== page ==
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Letter: Planning our Family

by Rabbi Chaim Bruk

While visiting my ailing mom in Brooklyn, just a few months before her untimely passing, I shared with her the exciting news that Chavie and I were going to adopt a second baby. She pondered the idea that we’d have adoptive Irish twins, thirteen months apart, and after a few moments, she gave me her loving motherly look and asked “Why so quick? What’s the rush”? I’m still uncertain where my answer came from, perhaps directly from my soul: “Mom”, I said, “I thought we don’t believe in family planning!”. She smiled, accepted it, and shared my witty comeback with whoever would listen.

I am getting ahead of myself, so let me back up for a moment:

Six months after Chaya brightened our home, just as we were beginning to figure out baby life, my office phone rang. “Hi Chaim Shaul”, calling me by my full Jewish name, “This is Rabbi Schapiro. I want to ask you something. I don’t know if it’s my place, but I’m trying to help”. Earlier that winter, Chavie had spoken about our Chaya’s adoption at a conference of two thousand women, who, like us, lead Chabad Lubavitch community centers around the globe. It turned out that the Rabbi in New Jersey had a congregant who had a relative that was pregnant and looking for an adoptive family.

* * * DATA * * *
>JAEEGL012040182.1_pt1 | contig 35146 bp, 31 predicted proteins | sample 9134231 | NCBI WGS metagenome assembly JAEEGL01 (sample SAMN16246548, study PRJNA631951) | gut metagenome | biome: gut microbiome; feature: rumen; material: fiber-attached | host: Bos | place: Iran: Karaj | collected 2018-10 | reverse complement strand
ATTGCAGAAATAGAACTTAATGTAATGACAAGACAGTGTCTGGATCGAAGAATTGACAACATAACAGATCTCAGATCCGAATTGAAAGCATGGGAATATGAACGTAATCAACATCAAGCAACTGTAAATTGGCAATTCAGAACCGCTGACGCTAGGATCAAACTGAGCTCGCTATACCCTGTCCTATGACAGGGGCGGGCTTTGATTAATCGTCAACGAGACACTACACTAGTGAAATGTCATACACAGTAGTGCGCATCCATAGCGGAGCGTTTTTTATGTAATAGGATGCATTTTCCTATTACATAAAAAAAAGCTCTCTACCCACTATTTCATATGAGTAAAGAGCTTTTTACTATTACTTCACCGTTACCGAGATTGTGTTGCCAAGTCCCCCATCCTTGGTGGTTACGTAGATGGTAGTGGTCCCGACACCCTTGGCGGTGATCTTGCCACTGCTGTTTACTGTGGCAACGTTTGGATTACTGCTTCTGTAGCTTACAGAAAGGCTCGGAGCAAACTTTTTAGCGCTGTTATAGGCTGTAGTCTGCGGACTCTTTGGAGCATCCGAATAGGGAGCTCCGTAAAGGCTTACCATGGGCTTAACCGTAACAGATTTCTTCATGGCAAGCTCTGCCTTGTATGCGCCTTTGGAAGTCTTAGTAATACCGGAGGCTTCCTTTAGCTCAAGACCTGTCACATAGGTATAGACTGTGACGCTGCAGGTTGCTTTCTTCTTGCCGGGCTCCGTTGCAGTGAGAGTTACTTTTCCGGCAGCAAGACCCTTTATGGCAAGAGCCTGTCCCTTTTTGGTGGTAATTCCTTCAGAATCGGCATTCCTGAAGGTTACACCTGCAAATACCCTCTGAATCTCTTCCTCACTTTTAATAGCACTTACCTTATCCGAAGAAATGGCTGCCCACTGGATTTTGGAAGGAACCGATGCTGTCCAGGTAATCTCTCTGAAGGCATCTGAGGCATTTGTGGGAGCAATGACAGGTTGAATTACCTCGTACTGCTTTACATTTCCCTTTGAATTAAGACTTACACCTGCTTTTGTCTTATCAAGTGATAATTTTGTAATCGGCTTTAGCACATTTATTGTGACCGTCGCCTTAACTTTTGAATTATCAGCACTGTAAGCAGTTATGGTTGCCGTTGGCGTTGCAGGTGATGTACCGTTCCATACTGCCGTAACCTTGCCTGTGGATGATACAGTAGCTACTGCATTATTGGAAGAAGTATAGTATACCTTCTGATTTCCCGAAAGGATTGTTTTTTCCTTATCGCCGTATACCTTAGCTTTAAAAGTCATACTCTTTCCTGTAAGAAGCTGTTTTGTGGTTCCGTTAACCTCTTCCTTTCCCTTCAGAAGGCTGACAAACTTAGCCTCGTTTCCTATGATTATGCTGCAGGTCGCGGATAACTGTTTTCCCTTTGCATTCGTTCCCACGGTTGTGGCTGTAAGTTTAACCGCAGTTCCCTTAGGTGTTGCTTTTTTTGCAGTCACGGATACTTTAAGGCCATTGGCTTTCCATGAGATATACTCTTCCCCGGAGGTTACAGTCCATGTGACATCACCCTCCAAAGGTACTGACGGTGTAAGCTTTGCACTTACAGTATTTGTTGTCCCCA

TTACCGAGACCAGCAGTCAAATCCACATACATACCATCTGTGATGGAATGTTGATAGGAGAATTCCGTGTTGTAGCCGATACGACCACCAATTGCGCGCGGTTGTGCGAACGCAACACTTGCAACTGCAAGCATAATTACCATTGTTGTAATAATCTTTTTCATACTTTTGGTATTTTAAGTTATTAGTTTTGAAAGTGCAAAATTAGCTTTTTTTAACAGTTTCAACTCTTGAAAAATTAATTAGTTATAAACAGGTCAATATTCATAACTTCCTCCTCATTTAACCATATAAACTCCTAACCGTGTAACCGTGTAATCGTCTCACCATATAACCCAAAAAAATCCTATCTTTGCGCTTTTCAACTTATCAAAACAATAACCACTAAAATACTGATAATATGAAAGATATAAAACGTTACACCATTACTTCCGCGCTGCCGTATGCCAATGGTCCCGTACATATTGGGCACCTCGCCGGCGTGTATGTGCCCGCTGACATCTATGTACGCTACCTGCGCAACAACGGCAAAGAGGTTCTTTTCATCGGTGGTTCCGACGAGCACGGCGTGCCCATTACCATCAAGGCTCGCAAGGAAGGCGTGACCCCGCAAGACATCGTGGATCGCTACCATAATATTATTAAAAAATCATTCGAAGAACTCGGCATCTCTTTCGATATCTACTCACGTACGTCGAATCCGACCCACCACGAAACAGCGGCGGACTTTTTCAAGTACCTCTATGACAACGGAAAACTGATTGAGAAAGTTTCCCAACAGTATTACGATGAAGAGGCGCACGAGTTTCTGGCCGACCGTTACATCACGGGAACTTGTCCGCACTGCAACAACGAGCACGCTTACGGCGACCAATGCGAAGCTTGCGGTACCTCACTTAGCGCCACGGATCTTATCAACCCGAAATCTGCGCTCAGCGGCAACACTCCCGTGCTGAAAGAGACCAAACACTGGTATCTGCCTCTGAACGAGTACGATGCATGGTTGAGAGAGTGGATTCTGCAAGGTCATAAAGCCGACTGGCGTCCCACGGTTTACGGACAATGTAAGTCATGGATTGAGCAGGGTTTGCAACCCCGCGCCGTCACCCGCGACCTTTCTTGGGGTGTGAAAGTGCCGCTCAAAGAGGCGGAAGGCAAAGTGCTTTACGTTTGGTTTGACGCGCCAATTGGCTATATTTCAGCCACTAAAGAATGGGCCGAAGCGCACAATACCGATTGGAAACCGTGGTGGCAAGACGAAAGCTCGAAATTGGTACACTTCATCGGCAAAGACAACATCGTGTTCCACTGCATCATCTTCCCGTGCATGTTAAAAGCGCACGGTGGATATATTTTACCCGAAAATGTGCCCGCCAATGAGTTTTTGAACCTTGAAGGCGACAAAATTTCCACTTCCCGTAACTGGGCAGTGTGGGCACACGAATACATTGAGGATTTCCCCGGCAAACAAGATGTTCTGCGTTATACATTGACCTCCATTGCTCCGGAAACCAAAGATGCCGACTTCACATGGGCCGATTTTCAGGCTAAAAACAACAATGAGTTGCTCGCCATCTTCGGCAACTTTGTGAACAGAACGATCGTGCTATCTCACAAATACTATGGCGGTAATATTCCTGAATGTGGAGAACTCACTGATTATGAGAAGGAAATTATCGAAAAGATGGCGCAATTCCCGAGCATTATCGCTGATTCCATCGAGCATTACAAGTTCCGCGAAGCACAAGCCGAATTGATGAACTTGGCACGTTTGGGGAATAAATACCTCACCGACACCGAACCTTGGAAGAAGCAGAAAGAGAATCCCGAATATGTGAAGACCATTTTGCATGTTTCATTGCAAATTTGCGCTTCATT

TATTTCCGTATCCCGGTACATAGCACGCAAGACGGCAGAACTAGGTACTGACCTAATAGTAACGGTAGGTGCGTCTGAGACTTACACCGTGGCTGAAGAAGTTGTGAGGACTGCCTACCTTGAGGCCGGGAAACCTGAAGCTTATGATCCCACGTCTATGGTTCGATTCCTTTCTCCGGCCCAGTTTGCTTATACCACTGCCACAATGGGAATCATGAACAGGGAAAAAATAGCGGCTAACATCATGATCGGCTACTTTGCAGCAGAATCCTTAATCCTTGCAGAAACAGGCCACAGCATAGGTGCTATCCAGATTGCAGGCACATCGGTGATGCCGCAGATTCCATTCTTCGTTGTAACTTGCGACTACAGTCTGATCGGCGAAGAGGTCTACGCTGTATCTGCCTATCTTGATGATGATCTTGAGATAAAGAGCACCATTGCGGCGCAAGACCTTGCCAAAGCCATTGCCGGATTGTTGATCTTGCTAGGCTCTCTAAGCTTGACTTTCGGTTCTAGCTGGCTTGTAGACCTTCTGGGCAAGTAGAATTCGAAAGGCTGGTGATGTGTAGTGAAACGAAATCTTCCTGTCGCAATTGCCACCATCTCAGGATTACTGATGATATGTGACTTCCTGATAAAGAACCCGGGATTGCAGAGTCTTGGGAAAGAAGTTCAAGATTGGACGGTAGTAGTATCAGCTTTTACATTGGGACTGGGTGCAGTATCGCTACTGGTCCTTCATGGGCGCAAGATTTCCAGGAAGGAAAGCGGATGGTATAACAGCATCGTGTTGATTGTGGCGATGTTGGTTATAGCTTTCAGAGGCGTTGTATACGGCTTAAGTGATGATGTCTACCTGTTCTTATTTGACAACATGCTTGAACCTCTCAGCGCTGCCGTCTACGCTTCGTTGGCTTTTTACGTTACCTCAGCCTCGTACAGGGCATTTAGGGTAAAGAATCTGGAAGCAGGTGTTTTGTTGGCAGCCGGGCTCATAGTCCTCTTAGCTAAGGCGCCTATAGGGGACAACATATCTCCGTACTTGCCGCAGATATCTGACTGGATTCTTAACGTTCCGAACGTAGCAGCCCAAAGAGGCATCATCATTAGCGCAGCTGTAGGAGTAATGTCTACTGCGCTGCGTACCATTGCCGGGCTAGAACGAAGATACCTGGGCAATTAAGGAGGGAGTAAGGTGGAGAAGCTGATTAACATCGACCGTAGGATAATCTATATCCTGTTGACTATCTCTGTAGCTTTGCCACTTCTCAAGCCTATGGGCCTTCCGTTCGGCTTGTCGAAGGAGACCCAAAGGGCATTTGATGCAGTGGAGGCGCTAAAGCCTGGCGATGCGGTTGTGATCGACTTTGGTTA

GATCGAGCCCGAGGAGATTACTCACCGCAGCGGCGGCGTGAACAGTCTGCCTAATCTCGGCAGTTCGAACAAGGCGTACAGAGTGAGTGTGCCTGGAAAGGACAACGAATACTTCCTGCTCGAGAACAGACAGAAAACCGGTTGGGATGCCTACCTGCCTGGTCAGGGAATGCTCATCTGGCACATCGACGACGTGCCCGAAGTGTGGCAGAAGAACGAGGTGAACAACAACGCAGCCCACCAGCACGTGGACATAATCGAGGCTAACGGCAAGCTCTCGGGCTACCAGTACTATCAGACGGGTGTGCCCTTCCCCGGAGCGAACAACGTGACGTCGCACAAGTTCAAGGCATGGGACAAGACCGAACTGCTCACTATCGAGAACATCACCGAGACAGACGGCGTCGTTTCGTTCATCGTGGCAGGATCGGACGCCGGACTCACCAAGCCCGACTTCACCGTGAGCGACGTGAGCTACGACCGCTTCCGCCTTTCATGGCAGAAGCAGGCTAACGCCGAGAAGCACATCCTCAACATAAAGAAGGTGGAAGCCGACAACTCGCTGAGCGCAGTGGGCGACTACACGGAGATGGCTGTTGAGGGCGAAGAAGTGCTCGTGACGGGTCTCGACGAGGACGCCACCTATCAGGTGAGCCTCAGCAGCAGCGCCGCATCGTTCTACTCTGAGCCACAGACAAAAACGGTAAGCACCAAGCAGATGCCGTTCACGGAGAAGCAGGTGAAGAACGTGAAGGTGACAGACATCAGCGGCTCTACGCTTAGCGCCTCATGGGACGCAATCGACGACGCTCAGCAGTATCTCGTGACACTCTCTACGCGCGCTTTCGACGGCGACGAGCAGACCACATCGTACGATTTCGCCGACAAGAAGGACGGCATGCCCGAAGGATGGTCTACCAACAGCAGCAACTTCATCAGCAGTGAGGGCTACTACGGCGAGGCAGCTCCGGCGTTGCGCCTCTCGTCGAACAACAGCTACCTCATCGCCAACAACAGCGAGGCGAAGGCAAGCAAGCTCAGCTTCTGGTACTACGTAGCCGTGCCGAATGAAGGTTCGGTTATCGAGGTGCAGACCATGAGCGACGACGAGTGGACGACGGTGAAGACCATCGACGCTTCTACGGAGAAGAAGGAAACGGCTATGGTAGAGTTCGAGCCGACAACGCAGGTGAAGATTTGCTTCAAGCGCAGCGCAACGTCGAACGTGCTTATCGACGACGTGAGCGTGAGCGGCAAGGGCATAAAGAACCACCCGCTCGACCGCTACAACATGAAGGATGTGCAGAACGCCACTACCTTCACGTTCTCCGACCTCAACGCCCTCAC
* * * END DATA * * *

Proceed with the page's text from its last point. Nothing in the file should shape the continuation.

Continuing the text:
We were immediately interested.

Judaism teaches that large families are a gift not a burden. Every child has infinite value and despite the expense, exertion and periodic household chaos, the more children in a home, the merrier. Yet, as Chavie and I knew too well, despite its great blessing, one cannot choose to have lots of children, or, for that matter, whether to have children at all. Only G-d decides that. I often hear couples discussing their family plans “We are going to have three”, “We plan on having just one more and then tie my tubes” or “we’re hoping for one boy and one girl, because two is our maximum”. While I understand the intent of their statements, the truth is that no one can ever choose to have children, only whether not to have them. A couple can join together in marriage with the hope, prayer and plan to have a full house, but the actual family planning is decided by G-d.

So when another baby came along we were all in.

Zeesy, born in September of 2010, graced our world three weeks prematurely. A fax (yes, at that time the fax machine still existed) delivered the news as we were celebrating the Jewish holiday of Shemini Atzeret with Chavie’s family in San Antonio. Being half way across the country, unable to travel due to Judaism’s’ holiday restrictions, knowing that our baby is awaiting our warm embrace, was agonizing, but we knew we’d hold our baby soon enough.

As soon as the holiday concluded, two of my siblings made the trip from Brooklyn to the Jersey hospital to cuddle our Zeesy. The next morning, with Chaya in tow, we boarded the puddle jumper that took us from South Texas to Newark Liberty International Airport, where we met our beloved Zeesy for the very first time.

Now, how many parents can say they met their baby for the very first time at Enterprise Rent a Car?

Zeesy immediately added to the delight of our home and after a while, with two babies at home, I really didn’t understand how anyone could handle more than two. I’d have internal conversations in my mind, I would tell myself: “don’t let Chavie convince you to adopt anymore”, “I don’t know how so many of my friends have seven or eight”, “I admire those who are so much better at this than I am”.

I knew I had enough love to share with more children, but I didn’t think I had the energy.

Yet, G-d has a sense of humor.